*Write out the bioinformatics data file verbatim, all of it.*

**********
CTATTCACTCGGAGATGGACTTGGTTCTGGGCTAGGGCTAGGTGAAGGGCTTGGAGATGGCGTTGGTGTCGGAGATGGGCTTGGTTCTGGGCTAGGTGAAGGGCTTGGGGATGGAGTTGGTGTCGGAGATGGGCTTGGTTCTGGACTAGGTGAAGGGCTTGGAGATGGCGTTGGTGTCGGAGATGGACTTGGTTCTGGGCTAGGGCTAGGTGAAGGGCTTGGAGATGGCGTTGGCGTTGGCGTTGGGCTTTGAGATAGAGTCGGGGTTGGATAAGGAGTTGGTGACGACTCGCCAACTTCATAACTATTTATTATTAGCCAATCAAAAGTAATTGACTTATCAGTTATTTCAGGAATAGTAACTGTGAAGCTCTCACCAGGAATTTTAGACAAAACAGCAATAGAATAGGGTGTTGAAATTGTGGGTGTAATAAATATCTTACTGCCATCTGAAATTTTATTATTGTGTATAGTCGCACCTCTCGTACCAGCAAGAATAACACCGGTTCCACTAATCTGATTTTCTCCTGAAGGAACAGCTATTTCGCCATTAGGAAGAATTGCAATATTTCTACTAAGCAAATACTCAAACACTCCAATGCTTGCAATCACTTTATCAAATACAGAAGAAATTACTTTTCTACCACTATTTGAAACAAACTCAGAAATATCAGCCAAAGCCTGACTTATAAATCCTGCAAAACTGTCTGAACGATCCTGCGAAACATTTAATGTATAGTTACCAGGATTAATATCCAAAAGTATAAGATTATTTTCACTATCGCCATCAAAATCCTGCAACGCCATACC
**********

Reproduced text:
CTATTCACTCGGAGATGGACTTGGTTCTGGGCTAGGGCTAGGTGAAGGGCTTGGAGATGGCGTTGGTGTCGGAGATGGGCTTGGTTCTGGGCTAGGTGAAGGGCTTGGGGATGGAGTTGGTGTCGGAGATGGGCTTGGTTCTGGACTAGGTGAAGGGCTTGGAGATGGCGTTGGTGTCGGAGATGGACTTGGTTCTGGGCTAGGGCTAGGTGAAGGGCTTGGAGATGGCGTTGGCGTTGGCGTTGGGCTTTGAGATAGAGTCGGGGTTGGATAAGGAGTTGGTGACGACTCGCCAACTTCATAACTATTTATTATTAGCCAATCAAAAGTAATTGACTTATCAGTTATTTCAGGAATAGTAACTGTGAAGCTCTCACCAGGAATTTTAGACAAAACAGCAATAGAATAGGGTGTTGAAATTGTGGGTGTAATAAATATCTTACTGCCATCTGAAATTTTATTATTGTGTATAGTCGCACCTCTCGTACCAGCAAGAATAACACCGGTTCCACTAATCTGATTTTCTCCTGAAGGAACAGCTATTTCGCCATTAGGAAGAATTGCAATATTTCTACTAAGCAAATACTCAAACACTCCAATGCTTGCAATCACTTTATCAAATACAGAAGAAATTACTTTTCTACCACTATTTGAAACAAACTCAGAAATATCAGCCAAAGCCTGACTTATAAATCCTGCAAAACTGTCTGAACGATCCTGCGAAACATTTAATGTATAGTTACCAGGATTAATATCCAAAAGTATAAGATTATTTTCACTATCGCCATCAAAATCCTGCAACGCCATACC